Even Shakespeare was a beginner once. We can’t really date the composition of any of his plays exactly. (Not even Henry VIII, even though it was supposedly performed only two or three times before it burned down the Globe in 1613.) Sometimes we know when a play was first performed. Sometimes we know it was performed but not when. Sometimes we don’t know at all. But sometimes style can tell us earlier from later. Two Gentlemen is a prime example.
There’s no record of a performance of Two Gentlemen during Shakespeare’s lifetime (though the play is mentioned in Francis Meres’s famous 1598 list of plays he had seen, so we know it existed and had been performed by then) and no text before the First Folio, in 1623. Yet Edmond Malone, the great eighteenth-century scholar, thought that Two Gentlemen was Shakespeare’s first surviving play. The introduction to the play in the collected Oxford Shakespeare concurs (“it may be his first work for the stage”). Virtually all commentators and scholars since Malone have at least agreed that it is very early. But why?
There’s a simple reason. Two Gentlemen is clearly apprentice work (Lewis Theobald, the first really serious Shakespeare editor, called it “one of his very worst” plays). That’s not to say that it’s bad or incompetent. Like sex, bad Shakespeare is better than anything else going. It is to say that here we see Shakespeare trying things out, things he will later do better. It’s also to say that the play has weaknesses the later plays overcame.
In fact, it seems as if Shakespeare’s whole bag of tricks is on display in Two Gentlemen. To name a few:
- Male friends infatuated with the same woman (many plays, from A Midsummer Night’s Dream to The Two Noble Kinsmen);
- A cross-dressed woman (almost all of the later comedies, particularly As You Like It and Twelfth Night);
- A cross-dressed woman who has to persuade another woman to pursue the man she, the cross-dressed woman, loves (Twelfth Night);
- Stratagems with rope ladders (Romeo and Juliet, The Merchant of Venice);
- A double-entendre conversation between one of the heroines and her lady in waiting (many plays, notably The Merchant of Venice and Romeo and Juliet);
- A high-class world juxtaposed with a low-class world whose denizens constantly make dirty (and sometimes labored) plays on words (many, many plays, from The Comedy of Errors and Love’s Labour’s Lost to the Henry IV plays and Measure for Measure).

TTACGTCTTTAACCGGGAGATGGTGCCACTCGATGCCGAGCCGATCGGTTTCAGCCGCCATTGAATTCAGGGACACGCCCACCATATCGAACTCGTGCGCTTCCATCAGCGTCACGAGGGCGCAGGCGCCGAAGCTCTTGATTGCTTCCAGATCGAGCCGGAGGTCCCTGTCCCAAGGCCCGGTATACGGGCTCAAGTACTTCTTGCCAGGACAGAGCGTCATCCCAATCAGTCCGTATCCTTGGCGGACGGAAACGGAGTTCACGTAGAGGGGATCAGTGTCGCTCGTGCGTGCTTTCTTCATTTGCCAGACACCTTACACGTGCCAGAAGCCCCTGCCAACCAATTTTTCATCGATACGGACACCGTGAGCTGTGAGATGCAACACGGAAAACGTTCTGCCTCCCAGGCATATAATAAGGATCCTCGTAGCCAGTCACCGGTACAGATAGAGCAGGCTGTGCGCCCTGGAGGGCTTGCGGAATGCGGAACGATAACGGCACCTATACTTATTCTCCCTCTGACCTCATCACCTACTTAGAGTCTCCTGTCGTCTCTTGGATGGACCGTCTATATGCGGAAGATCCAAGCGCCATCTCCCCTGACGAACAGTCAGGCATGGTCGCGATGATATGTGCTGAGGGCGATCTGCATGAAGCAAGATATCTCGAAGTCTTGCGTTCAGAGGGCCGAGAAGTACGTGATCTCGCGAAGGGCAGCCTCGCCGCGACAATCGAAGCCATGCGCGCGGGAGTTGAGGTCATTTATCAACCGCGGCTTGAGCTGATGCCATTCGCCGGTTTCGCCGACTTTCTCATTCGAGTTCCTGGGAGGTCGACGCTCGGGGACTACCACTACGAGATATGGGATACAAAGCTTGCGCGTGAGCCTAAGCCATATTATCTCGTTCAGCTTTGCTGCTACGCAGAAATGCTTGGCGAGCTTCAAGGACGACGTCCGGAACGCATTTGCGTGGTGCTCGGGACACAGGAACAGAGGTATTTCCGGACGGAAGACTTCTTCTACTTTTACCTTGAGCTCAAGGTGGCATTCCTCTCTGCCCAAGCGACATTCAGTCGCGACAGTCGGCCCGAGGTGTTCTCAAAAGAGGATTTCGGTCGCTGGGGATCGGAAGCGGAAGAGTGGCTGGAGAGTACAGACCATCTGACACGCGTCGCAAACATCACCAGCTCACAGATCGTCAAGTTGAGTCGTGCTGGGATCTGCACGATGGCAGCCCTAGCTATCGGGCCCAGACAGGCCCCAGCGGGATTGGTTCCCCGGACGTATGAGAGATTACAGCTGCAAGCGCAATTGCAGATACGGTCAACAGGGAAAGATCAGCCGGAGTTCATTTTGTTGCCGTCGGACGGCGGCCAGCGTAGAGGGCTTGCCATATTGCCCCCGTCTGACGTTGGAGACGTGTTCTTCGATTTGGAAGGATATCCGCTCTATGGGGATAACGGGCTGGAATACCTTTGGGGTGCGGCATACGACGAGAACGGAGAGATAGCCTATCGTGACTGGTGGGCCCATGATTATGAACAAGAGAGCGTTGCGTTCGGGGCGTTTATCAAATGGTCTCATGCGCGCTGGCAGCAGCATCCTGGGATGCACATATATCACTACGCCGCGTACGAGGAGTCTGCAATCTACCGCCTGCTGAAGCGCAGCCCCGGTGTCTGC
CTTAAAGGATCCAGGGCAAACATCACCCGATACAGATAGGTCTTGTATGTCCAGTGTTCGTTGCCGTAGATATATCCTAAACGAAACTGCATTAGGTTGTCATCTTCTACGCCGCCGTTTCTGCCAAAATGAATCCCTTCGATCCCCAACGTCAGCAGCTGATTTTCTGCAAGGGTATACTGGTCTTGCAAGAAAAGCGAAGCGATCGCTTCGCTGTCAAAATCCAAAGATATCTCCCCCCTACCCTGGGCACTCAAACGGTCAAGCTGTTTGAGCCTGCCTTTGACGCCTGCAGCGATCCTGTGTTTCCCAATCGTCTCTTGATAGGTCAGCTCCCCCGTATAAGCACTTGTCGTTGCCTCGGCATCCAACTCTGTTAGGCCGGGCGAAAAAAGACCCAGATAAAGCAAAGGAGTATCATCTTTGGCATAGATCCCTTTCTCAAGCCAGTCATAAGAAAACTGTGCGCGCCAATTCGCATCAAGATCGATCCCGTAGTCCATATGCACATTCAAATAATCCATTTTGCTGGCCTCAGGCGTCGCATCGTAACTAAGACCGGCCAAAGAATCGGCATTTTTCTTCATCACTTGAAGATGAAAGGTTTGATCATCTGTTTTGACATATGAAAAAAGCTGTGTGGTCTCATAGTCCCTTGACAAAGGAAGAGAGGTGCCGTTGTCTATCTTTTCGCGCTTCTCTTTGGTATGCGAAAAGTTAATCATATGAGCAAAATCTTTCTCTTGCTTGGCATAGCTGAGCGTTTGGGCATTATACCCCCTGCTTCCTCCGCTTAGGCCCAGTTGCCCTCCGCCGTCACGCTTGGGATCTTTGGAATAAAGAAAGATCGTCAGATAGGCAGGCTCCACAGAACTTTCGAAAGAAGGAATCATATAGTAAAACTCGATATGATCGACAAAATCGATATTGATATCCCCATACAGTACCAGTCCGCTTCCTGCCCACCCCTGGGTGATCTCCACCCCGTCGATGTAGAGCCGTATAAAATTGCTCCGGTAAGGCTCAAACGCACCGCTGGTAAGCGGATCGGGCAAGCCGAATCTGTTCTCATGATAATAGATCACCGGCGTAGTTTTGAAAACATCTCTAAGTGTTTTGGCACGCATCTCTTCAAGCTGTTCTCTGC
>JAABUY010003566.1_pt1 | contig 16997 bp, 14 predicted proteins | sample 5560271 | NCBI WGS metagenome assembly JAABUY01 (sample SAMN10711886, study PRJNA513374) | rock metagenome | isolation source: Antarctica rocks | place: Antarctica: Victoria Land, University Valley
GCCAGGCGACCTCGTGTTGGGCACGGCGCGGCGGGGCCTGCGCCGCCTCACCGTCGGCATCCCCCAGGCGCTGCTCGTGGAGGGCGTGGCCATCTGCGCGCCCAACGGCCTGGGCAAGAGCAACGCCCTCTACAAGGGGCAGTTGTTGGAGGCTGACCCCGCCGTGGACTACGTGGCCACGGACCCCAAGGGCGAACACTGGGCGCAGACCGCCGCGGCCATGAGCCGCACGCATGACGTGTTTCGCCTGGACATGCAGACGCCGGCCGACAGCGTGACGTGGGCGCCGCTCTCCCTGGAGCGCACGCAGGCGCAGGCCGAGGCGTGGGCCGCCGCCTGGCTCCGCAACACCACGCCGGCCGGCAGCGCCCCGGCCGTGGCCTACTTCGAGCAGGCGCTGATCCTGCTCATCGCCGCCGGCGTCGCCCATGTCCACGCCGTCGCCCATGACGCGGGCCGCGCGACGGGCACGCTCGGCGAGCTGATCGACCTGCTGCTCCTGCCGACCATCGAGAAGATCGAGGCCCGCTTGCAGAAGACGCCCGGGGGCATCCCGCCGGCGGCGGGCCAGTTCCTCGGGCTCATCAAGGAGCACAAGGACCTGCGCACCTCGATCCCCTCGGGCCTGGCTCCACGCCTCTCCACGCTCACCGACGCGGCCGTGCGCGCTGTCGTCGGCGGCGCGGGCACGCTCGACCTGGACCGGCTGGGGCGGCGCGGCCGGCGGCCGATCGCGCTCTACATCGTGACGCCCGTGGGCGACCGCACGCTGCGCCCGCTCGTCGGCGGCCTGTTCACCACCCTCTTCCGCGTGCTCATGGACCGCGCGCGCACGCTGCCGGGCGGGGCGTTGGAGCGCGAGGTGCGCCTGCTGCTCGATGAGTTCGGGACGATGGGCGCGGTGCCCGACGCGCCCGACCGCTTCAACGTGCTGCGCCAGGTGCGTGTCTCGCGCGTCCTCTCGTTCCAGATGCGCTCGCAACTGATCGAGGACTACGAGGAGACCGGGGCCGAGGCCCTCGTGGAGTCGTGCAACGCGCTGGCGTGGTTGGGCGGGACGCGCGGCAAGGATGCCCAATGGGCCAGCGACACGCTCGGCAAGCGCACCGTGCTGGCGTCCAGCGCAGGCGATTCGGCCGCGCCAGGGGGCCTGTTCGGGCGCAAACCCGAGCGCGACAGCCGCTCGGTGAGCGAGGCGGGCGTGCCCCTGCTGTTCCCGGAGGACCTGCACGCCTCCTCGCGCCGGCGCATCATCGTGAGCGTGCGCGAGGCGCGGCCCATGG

- A humorous catalogue of the qualities of a less-than-alluring woman by one of those lower-class denizens (The Comedy of Errors).
Merely to list these later plays is to see that Two Gentlemen must be early, because Shakespeare managed all these devices better in other plays than he does here. As the Oxford Shakespeare introduction puts it, “[Two Gentlemen] can be seen as a dramatic laboratory in which Shakespeare first experimented with conventions of romantic comedy which he would later treat with a more subtle complexity.”
In a word, he got better with practice. There is no way you’d mistake Two Gentlemen for As You Like It or Twelfth Night or A Midsummer Night’s Dream, let alone Romeo and Juliet. Shakespeare clearly had a lot to learn. There are funny and clever things in Two Gentlemen, no question, including irony, but the play is crude enough that it’s hard to like and we can’t help but question the extent of the irony.
I like the Oxford Shakespeare’s characterization of the play as a “dramatic laboratory” because it underlines that Shakespeare is trying out all these “conventions.” I think we can tell that’s true simply because he’s using all of them in one play, and because they don’t necessarily contribute in the way that they do in later plays. (One exception, a bit that really does work, is Proteus’s weaselly declaration that Julia is dead when she is right there, disguised. But compare Julia and Lucetta’s relationship with that of Juliet and the Nurse or Portia and Nerissa.)
Critics and scholars have pointed to many other features of Two Gentlemen that marks it as early in their view: the quality of the verse, geographical confusions (the most obvious of which is the idea that you get from Verona to Milan by sea), and technical weaknesses (Stanley Wells comments that whenever there are more than three characters on stage, at least one of them falls silent). I have another reason that I can’t properly explain until we discuss the ending of the play.
For more, I think I’ll refer you to Clifford Leech’s introduction to the Arden Second edition of the play, which goes into great detail, including a list of no fewer than twenty-one “oddities” (xviii-xxi). William C. Carroll, editor of the Arden Third, is alert to the play’s manifold incongruities, but he doesn’t seem to think they form the basis of any possible argument for dating the play. my disagreement with him is deep enough that it requires a separate post.